Who was the "Emperor of San Francisco"?


Dear Straight Dope:

Whilst flipping through the TV channels, lookin' for Roller Derby, I accidentally landed on some station called PBS (I think it's local).  Anyway, they were running a historical piece on the history of San Francisco and mentioned a gentleman who roamed the cities back in the 1800's, styling himself as "The Emperor of San Francisco." He was evidently well-liked, and most everyone in the city played along with him. They'd give him the best seats in restaurants, stand in acknowledgment when he visited the theatre, wave to him on the streets. They said he even printed his own money — and merchants accepted it.  I have never heard anything else about this and am wondering how much of this recollection (it was a couple years back) is accurate.

SDStaff Songbird replies:

Trying to fall in love with a Roller Derby Empress, Dave?

All of San Francisco was certainly in love with Emperor Norton in the mid-1800s.

Joshua Abraham Norton was born to Jewish parents in London in 1818. When he was two years old, his parents moved the family to the Cape of Good Hope, South Africa. Norton somehow wound up in San Francisco in 1849 during the Gold Rush. He staked his claim by selling supplies to the miners and, four years later, was worth an estimated quarter of a million dollars.

Then the price of rice climbed from four cents to thirty-six cents per pound. And Norton, in a move to control the rice market, purchased the only ship of rice in port. What he didn’t bank on were the myriad of ships of Peruvian rice which came into port over the next few weeks. The price of rice plummeted, and Norton was in debt. He declared bankruptcy in 1858 and seemingly disappeared.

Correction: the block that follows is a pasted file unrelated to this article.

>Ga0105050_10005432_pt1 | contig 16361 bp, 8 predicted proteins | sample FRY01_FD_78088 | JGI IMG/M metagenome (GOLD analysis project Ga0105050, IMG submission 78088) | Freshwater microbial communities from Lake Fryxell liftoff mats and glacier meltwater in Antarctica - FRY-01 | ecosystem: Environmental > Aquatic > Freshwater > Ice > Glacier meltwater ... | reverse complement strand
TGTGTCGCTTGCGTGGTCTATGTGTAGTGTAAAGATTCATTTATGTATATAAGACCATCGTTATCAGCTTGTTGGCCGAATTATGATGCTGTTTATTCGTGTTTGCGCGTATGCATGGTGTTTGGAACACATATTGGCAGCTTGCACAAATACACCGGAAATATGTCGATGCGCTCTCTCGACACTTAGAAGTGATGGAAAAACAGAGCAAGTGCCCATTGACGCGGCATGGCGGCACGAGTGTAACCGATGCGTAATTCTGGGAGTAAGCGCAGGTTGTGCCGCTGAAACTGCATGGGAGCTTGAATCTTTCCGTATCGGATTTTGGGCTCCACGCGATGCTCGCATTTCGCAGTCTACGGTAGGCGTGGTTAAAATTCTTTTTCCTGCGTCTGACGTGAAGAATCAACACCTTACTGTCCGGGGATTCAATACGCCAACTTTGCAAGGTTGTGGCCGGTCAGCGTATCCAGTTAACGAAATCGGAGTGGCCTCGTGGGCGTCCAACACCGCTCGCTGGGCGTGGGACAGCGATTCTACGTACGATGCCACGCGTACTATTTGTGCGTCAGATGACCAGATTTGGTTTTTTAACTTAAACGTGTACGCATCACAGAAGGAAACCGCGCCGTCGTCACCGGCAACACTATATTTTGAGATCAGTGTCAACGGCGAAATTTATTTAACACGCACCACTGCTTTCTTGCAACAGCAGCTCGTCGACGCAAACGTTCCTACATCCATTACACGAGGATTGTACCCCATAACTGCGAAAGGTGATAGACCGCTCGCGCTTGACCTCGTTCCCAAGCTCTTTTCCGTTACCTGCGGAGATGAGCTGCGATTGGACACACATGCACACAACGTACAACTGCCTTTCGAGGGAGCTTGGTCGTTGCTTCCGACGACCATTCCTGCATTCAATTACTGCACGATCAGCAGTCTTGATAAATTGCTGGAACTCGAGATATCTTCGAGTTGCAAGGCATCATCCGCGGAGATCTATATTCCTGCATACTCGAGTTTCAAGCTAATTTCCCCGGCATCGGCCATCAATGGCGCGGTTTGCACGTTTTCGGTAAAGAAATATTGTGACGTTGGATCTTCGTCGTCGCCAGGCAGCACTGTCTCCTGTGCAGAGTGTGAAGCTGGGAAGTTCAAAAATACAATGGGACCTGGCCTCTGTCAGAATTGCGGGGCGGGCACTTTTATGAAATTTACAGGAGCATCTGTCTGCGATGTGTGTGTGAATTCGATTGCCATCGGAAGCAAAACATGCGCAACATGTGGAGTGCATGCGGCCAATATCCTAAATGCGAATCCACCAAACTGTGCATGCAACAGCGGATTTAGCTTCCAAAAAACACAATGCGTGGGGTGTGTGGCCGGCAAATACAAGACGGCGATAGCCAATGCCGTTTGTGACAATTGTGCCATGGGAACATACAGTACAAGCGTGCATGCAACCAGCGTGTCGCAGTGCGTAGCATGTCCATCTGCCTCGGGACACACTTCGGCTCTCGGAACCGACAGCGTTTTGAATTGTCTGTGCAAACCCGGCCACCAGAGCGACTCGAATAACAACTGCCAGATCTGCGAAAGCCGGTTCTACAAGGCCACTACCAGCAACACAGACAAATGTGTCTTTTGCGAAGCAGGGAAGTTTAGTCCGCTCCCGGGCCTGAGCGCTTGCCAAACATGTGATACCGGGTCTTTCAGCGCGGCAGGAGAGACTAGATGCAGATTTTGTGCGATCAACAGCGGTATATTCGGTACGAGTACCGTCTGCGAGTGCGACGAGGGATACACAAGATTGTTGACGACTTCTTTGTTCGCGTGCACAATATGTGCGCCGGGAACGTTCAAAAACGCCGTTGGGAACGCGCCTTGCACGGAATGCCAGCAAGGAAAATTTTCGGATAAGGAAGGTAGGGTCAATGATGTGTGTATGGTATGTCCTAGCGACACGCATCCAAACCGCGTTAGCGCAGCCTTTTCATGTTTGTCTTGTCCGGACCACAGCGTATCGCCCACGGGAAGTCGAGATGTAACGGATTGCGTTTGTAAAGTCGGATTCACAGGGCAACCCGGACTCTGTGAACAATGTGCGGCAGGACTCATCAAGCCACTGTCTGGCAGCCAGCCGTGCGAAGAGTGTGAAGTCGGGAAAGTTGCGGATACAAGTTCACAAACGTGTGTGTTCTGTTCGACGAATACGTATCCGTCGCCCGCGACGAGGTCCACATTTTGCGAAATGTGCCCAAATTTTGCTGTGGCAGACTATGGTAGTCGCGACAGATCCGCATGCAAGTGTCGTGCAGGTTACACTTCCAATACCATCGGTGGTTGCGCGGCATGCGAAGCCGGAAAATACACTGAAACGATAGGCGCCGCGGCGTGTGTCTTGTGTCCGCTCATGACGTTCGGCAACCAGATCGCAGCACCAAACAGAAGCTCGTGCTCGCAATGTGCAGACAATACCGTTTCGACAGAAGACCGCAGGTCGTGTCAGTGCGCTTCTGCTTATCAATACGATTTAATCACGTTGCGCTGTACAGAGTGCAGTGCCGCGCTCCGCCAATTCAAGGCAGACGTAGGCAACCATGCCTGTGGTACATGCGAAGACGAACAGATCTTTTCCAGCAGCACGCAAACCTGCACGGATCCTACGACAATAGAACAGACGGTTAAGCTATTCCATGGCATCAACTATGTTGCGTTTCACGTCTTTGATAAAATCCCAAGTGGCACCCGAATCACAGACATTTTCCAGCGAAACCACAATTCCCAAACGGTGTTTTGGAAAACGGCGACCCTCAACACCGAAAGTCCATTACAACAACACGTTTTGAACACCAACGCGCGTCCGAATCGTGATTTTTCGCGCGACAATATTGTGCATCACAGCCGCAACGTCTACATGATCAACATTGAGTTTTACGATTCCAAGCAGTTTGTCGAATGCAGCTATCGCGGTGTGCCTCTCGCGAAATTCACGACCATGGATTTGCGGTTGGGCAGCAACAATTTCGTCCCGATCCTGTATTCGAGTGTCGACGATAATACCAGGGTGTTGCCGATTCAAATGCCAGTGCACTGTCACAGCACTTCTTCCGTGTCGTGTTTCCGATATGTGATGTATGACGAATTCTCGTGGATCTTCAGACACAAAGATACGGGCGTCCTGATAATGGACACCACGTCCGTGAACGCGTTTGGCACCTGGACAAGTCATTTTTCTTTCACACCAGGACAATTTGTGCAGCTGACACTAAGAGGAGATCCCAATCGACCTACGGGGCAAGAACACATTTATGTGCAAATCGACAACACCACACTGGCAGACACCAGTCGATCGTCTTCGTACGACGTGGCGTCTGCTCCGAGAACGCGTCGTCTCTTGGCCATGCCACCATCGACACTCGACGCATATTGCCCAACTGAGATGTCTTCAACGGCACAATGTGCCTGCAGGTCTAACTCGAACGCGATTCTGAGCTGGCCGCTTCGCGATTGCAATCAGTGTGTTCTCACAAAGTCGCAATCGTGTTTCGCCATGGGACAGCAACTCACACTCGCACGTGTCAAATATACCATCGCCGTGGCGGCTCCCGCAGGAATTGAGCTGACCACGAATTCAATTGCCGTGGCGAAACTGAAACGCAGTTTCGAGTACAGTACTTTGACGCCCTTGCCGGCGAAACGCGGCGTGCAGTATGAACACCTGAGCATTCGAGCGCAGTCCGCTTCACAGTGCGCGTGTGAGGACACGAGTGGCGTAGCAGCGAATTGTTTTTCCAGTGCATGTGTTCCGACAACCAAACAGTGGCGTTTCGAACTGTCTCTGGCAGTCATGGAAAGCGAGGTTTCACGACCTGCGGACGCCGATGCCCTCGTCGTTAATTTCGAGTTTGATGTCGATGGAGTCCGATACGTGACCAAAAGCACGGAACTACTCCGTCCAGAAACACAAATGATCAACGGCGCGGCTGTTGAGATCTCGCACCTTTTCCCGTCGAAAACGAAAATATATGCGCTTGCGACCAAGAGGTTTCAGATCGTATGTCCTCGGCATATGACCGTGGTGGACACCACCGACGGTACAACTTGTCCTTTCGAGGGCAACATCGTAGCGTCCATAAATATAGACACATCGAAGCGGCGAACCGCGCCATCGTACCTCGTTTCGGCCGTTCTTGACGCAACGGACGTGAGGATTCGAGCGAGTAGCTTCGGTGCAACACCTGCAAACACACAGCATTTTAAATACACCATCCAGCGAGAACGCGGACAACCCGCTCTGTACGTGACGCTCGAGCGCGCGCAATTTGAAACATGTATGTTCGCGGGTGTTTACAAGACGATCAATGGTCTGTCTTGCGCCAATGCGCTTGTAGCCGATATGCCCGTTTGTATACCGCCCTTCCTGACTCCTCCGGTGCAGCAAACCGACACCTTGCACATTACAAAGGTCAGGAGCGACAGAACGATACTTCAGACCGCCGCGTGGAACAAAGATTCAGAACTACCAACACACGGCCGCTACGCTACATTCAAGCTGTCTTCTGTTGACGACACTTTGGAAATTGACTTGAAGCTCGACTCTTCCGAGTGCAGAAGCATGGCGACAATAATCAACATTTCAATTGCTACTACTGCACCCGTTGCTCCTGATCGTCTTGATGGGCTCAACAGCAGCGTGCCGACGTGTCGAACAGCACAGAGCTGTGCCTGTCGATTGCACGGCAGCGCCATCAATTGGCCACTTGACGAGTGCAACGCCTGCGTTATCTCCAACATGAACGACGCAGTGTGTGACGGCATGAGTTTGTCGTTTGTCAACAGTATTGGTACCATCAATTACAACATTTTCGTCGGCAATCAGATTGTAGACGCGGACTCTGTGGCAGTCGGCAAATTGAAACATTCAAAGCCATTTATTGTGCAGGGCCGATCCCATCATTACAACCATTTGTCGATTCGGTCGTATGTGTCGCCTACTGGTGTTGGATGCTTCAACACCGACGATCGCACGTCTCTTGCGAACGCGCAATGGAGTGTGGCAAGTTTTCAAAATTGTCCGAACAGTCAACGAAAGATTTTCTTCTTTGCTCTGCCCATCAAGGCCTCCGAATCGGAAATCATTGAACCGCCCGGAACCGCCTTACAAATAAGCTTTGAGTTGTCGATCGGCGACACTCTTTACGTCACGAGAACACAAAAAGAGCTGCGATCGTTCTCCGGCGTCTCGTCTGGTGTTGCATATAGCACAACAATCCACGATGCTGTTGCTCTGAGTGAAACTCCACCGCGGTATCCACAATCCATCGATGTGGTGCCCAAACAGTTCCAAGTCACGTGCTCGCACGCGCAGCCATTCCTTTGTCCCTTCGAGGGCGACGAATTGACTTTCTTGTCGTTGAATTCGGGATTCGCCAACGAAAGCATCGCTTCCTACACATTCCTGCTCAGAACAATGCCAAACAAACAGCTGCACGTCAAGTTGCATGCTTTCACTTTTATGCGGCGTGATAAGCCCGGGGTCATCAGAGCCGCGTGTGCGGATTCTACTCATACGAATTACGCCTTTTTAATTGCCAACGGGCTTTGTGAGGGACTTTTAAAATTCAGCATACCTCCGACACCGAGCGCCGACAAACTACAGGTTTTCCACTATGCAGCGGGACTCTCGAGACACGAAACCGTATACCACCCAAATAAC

He reappeared September 17, 1859, at the offices of the San Francisco Evening Bulletin with the following proclamation:

At the peremptory request of a large majority of the citizens of these United States, I, Joshua Norton, formerly of Algoa Bay, Cape of Good Hope, and now for the past nine years and ten months of San Francisco, California, declare and proclaim myself Emperor of these U.S., and in virtue of the authority thereby in me vested, do hereby order and direct the representatives of the different States of the Union to assemble in the Musical Hall of this city on the 1st day of February next, then and there to make such alterations in the existing laws of the Union as may ameliorate the evils under which the country is laboring, and thereby cause confidence to exist, both at home and abroad, in our stability and integrity.


Emperor of the United States

The editor of the newpaper, Deacon Fitch, was amused by the claim and ran the story in his paper. People immediately took to him (as San Francisco still takes to such odd folk). No one really believed he was Emperor of the United States, but they saw no harm in playing along.